Tag: friendship

Niko Draws a Feeling by Bob Raczka

Niko Draws a Feeling by Bob Raczka

Niko Draws a Feeling by Bob Raczka, illustrated by Simone Shin (9781467798433, Amazon)

Niko loves to draw. He carries paper and colored pencils with him all the time because he is always finding new inspiration. But he doesn’t draw like other people. If he draws the ice cream truck, he’s actually trying to capture the sound of its bell. Instead of drawing the sun, he draws the feeling of it on his face. The image he makes of the robin building her nest is of the hard work, not the robin or the nest. No one seems to understand his pictures at all. But then he meets Iris, a new girl, who can understand the feelings he is showing on the page.

In his text, Raczka really shows how the mind of young artist works and the different way in which Niko sees and experiences and depicts his world. There is a feeling of isolation when people can’t see what he is trying to convey in his art. That moment soon passes though when Iris can connect with the art that Niko has created. There is a real heart to this book, shown through Niko himself and his connection to the world.

Shin’s illustrations help readers understand Niko better and the art too. Children will want to discuss what they feel when they see the abstract swirls of Niko’s art. Shin also shows a vibrant and bustling urban community where Niko gets all of his inspiration. Done in mixed media, digital and acrylics, the illustrations have a solidity that supports the looser illustrations that are Niko’s.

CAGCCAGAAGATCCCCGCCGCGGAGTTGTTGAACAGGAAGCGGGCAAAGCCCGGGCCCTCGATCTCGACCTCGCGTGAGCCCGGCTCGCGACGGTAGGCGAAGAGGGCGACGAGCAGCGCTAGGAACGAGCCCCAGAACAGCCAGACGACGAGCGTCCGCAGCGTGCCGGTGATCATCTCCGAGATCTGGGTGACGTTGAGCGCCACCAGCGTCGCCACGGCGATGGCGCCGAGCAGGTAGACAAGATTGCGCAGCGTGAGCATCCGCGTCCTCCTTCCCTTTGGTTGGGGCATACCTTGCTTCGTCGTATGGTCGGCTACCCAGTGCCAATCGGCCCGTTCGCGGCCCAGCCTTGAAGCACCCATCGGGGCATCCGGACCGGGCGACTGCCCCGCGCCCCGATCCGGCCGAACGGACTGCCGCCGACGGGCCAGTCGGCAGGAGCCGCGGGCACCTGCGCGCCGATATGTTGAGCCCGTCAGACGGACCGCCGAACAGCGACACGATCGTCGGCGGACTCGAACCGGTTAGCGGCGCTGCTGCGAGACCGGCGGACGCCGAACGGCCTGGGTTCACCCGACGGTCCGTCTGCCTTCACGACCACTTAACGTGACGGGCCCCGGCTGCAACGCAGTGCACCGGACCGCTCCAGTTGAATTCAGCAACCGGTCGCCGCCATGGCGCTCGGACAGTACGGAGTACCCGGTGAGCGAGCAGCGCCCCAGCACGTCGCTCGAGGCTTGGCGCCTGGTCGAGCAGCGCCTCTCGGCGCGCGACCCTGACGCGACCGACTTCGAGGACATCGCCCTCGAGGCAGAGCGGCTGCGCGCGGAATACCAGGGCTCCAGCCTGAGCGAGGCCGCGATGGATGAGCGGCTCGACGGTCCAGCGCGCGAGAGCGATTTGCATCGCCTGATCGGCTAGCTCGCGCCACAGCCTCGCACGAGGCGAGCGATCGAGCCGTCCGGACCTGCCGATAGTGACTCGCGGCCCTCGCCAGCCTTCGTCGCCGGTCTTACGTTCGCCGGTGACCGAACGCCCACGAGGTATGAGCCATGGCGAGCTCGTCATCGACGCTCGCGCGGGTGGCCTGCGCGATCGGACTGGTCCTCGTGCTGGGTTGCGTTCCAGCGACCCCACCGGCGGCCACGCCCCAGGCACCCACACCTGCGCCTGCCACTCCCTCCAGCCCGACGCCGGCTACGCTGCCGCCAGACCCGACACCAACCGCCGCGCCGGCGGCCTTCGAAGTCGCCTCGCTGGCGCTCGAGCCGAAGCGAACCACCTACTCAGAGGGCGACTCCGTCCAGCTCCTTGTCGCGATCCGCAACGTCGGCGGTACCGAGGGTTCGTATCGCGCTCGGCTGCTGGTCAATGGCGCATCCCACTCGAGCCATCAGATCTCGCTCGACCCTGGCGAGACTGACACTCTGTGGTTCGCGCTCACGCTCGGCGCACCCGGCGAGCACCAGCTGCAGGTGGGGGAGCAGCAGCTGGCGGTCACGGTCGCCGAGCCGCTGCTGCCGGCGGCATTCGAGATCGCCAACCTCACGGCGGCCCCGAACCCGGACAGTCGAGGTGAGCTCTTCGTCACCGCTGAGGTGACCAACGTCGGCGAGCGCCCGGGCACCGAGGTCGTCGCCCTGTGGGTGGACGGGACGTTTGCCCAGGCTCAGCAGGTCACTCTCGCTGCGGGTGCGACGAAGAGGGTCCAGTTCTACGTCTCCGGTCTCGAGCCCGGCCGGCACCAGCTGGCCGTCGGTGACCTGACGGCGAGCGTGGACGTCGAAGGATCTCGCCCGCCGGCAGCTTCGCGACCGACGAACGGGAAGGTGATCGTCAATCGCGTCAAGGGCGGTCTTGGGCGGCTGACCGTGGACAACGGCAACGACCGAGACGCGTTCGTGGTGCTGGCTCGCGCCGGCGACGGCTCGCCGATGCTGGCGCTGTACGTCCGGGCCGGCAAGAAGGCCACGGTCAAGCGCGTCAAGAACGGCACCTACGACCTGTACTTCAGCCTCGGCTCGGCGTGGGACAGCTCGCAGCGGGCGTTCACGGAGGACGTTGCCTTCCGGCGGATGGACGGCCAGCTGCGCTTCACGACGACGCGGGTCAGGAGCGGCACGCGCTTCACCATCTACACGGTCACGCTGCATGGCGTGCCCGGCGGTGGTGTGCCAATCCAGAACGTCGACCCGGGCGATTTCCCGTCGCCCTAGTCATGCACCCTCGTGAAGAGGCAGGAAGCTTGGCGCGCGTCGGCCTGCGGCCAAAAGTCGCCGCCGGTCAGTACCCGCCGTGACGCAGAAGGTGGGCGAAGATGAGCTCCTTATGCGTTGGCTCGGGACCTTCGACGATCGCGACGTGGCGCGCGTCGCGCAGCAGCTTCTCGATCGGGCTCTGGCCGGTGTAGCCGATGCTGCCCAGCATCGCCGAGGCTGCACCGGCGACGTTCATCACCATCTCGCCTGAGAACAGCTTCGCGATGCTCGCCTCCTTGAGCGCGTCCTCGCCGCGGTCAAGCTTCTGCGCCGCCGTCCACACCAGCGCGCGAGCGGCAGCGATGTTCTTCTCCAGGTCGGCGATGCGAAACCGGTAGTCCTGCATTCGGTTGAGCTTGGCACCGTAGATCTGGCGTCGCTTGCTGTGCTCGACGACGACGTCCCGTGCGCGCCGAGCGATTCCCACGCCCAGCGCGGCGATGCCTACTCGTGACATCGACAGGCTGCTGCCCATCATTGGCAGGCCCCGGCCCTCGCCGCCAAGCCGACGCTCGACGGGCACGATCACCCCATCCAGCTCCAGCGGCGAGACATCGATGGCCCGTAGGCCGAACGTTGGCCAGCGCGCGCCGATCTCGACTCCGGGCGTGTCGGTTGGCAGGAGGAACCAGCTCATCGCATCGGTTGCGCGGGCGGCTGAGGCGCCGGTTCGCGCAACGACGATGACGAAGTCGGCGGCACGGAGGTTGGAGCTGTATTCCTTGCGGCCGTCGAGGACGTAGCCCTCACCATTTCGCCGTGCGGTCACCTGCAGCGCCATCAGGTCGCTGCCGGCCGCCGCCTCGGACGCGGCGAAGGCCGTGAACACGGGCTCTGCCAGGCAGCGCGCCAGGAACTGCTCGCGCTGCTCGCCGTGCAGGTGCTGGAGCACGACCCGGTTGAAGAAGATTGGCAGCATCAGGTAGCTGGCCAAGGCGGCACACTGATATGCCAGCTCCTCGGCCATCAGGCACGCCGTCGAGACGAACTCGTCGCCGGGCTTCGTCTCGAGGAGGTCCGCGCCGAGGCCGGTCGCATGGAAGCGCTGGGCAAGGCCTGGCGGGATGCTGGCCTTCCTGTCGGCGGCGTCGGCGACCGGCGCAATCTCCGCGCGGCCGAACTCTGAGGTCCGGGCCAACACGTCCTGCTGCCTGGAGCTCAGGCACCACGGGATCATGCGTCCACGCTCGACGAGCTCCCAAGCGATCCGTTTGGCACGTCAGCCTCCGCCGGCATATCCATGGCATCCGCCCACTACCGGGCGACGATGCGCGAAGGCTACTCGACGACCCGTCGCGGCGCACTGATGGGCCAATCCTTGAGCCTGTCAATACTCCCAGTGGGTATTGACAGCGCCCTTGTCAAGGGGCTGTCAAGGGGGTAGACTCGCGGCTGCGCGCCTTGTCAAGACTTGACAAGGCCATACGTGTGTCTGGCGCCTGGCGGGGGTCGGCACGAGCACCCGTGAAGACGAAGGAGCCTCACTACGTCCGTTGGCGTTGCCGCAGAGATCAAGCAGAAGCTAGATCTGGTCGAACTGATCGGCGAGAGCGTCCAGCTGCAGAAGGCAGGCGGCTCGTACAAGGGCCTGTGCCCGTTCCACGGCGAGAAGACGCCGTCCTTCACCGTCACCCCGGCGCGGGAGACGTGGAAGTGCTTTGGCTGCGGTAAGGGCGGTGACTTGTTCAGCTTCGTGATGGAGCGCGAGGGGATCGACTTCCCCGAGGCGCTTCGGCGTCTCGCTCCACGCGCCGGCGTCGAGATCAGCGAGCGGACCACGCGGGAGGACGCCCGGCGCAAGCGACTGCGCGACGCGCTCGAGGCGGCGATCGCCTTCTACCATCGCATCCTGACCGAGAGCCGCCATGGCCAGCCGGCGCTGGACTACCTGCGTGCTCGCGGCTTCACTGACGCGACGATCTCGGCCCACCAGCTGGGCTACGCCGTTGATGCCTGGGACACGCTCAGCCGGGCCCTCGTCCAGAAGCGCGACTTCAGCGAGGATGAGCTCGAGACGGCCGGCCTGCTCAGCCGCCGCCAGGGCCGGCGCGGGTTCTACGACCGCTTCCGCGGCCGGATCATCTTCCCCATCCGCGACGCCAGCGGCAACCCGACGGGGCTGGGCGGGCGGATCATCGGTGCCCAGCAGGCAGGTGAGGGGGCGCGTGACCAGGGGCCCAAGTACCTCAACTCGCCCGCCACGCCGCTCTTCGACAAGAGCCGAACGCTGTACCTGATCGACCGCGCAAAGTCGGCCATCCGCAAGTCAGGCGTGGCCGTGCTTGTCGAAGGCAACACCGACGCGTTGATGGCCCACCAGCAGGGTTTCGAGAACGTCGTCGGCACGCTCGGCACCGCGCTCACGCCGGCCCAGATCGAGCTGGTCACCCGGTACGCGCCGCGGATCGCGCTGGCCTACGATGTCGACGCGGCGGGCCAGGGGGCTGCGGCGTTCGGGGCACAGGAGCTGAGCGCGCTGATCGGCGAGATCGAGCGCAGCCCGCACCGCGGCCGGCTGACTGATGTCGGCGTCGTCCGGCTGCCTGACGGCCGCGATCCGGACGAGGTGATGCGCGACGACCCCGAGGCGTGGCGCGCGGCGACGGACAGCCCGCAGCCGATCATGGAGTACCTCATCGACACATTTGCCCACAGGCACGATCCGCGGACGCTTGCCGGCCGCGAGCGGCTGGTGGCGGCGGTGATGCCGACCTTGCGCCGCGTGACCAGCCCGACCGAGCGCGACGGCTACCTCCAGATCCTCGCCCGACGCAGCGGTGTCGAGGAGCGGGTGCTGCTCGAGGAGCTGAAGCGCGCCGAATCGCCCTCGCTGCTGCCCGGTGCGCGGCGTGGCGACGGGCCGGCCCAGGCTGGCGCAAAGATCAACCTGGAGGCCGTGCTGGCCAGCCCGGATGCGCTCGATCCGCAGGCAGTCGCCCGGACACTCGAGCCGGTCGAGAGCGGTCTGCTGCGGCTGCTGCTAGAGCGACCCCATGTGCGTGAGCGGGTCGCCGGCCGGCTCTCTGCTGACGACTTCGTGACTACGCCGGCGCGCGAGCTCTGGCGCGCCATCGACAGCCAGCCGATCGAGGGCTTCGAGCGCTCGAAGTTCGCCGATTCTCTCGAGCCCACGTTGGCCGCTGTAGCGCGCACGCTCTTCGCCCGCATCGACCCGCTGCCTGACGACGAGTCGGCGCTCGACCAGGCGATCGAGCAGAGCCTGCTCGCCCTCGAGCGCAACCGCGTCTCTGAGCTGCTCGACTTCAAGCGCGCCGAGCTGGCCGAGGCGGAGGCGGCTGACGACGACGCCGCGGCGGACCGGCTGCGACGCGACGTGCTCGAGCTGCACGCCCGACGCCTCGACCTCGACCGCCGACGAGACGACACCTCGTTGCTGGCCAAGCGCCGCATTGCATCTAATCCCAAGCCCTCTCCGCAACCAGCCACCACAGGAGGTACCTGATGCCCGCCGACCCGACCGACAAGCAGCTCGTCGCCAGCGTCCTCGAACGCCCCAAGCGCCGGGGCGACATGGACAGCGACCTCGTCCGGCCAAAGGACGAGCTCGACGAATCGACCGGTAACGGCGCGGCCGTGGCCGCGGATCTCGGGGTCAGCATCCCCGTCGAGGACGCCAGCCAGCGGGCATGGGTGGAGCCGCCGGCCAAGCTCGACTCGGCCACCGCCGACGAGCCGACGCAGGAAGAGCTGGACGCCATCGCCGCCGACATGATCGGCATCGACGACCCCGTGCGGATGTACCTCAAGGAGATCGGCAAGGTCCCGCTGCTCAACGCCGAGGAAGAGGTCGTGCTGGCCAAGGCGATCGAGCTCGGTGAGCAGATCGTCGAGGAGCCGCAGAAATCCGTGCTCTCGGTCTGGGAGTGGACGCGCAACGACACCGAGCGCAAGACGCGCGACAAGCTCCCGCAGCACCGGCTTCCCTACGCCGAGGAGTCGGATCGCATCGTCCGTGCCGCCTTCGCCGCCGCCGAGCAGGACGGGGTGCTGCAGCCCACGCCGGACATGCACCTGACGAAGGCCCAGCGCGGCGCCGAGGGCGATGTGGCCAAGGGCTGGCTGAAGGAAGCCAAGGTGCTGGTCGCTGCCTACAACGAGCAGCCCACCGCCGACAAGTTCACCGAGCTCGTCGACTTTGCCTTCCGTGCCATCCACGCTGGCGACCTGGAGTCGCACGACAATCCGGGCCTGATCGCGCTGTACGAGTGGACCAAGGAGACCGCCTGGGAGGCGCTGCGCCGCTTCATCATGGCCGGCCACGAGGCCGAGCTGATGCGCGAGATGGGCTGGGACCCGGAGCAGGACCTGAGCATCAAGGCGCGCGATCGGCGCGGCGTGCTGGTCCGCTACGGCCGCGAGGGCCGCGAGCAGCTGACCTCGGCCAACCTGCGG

A welcome look at artistic process and imagination, this picture book also is about finding kindred spirits. Appropriate for ages 4-6.

Reviewed from library copy.

 

Carrot & Pea by Morag Hood

Carrot & Pea by Morag Hood

Carrot & Pea by Morag Hood (9780544868427, Amazon)

Lee is a pea and all of his friends are peas too. Except for Colin. Colin is a carrot. Colin is very different from the peas. He’s not the same green color. He doesn’t roll around like they do. He can’t really bounce and he can’t play hide-and-seek. But Colin is good at other things. He can be a slide for the peas to roll down. He can serve as a tower or a bridge. It’s because he is different that Lee loves him and so do all the other peas.

Hood takes a look at differences here in her very simple prose and while she points them out there is no sense at any time that Colin the carrot is misunderstood or left out. Instead the differences are pointed out and then embraced by the entire group. This ends up being a celebration of our differences and a look at how by being unique people provide new ideas for their community.

The illustrations are collaged out of plastic grocery bags. They have a wonderful texture to them that is very similar to crepe paper and their vibrant color adds to the appeal. The rows and rows of peas look out from the page, sometimes expressionless and other times very playful.